if you are thinking about starting fish farming as an agribusiness, you need to consider some important factors that may affect the success and profitability of the fish farming business. When siting a fish farm, the following are among the major considerations one should take into account:
Availability of suitable land with a reliable source of water and good climatic history :e.g. land with no history of flood.
Accessibility to the Site for the supply of inputs and for taking the product to the market: Accessibility and distances from one’s sources of inputs as well as to the market affect transporting costs. Being close to the market and sources of supply reduces one’s transport costs and can make a difference on profit margins.
Market availability and accessibility: If one is retailing directly from the farm, for example, it is much better to have the farm located as close to the market as possible. If, on the other hand, one intends to do bulk sales once in a while, then the farm can be further away from the market as you would be transporting and delivering large amounts to one destination probably once a week or month. Also, bear in mind that fish is a highly perishable commodity when fresh. If one is to supply fresh fish and does not have facilities for live transportation or holding fish alive, invest in this equipment. If the market requires smoked products, the farm would take into account easy access to the correct type of firewood and ability to process and smoke large amounts of fish in that environment.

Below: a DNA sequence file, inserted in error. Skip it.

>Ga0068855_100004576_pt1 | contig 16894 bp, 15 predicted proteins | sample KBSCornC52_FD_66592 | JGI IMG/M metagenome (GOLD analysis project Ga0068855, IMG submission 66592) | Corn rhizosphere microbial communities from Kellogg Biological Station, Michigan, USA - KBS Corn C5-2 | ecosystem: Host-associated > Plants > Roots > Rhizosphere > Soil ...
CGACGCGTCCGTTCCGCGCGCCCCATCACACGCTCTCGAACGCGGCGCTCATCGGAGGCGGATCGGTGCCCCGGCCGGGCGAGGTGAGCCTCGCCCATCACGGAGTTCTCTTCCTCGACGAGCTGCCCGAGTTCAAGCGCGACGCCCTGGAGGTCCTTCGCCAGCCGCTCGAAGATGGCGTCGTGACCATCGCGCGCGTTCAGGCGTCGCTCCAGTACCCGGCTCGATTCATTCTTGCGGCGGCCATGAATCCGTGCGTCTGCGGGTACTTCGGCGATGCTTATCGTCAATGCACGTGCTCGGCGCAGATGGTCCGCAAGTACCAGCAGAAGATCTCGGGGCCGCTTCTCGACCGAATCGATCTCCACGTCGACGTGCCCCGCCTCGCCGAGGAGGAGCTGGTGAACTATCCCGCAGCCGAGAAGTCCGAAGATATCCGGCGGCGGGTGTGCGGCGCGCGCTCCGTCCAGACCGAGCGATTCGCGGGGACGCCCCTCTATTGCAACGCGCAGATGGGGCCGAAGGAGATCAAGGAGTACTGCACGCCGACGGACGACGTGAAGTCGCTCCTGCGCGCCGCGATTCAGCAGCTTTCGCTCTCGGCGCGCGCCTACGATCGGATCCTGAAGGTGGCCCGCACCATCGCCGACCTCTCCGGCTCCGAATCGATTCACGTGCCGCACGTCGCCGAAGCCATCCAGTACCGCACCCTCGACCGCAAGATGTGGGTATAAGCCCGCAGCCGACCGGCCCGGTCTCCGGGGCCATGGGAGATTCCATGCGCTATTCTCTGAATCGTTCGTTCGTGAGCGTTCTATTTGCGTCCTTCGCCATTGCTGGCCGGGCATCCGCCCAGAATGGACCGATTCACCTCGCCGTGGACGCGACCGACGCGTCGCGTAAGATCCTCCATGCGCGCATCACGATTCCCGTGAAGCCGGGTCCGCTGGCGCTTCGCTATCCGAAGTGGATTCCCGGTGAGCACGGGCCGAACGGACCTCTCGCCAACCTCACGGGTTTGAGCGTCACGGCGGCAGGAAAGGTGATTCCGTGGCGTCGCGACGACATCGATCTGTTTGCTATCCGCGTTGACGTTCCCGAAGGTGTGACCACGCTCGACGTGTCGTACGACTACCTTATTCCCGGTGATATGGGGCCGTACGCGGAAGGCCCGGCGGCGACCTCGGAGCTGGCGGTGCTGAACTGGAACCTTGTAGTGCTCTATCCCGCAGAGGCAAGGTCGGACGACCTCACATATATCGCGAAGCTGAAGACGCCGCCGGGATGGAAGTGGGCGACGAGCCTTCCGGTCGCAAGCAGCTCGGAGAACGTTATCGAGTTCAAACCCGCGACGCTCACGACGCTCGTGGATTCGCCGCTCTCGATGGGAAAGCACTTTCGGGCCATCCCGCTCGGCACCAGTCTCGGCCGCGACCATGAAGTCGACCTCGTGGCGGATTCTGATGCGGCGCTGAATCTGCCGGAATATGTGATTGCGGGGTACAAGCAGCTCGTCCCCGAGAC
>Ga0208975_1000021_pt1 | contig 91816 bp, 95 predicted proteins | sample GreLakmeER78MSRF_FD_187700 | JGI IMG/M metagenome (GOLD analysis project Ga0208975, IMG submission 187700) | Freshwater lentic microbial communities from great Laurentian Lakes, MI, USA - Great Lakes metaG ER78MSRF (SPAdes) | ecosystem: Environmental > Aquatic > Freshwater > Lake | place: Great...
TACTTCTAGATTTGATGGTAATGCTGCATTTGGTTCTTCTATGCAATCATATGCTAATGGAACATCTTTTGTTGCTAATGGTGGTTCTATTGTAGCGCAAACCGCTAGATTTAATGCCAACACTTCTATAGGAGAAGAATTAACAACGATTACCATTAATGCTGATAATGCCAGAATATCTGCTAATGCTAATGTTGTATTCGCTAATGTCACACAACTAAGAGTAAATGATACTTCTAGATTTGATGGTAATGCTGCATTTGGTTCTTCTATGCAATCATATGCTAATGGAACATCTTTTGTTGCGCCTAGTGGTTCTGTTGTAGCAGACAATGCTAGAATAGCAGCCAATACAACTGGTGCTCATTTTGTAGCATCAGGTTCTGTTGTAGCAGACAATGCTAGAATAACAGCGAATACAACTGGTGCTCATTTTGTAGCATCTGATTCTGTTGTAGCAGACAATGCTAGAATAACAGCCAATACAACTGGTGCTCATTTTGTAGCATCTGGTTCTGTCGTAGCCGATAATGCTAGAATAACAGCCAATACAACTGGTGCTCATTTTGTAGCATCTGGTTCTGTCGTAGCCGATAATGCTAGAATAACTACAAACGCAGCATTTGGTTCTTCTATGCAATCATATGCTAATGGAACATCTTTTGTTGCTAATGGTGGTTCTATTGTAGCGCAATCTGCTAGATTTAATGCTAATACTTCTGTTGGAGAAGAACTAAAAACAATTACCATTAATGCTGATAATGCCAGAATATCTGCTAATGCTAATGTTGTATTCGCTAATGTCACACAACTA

Other land uses in the vicinity: All fish farmers should take note of what sort of activities going on in their surroundings because of their potential impact on your production and product quality. Care should especially be given to activities that are likely to affect the quality and volume of water to the farm. For example, it is not recommended to site a fish farm where the effluent from factories enters your water source, as most probably the effluent is likely to have a negative effect on the quality of water for fish production.
Utilities: Does the production technology you intend to adopt (e.g.for storage of fish) require that you need power? If it does, then the farm should be in a location easily accessible to power.
Roads and other Transport Networks: These influence accessibility and costs of getting to the farm.
Social Aspects: For example, it would not be wise to set-up a commercial smokery in the middle of a residential area as your neighbors might complain.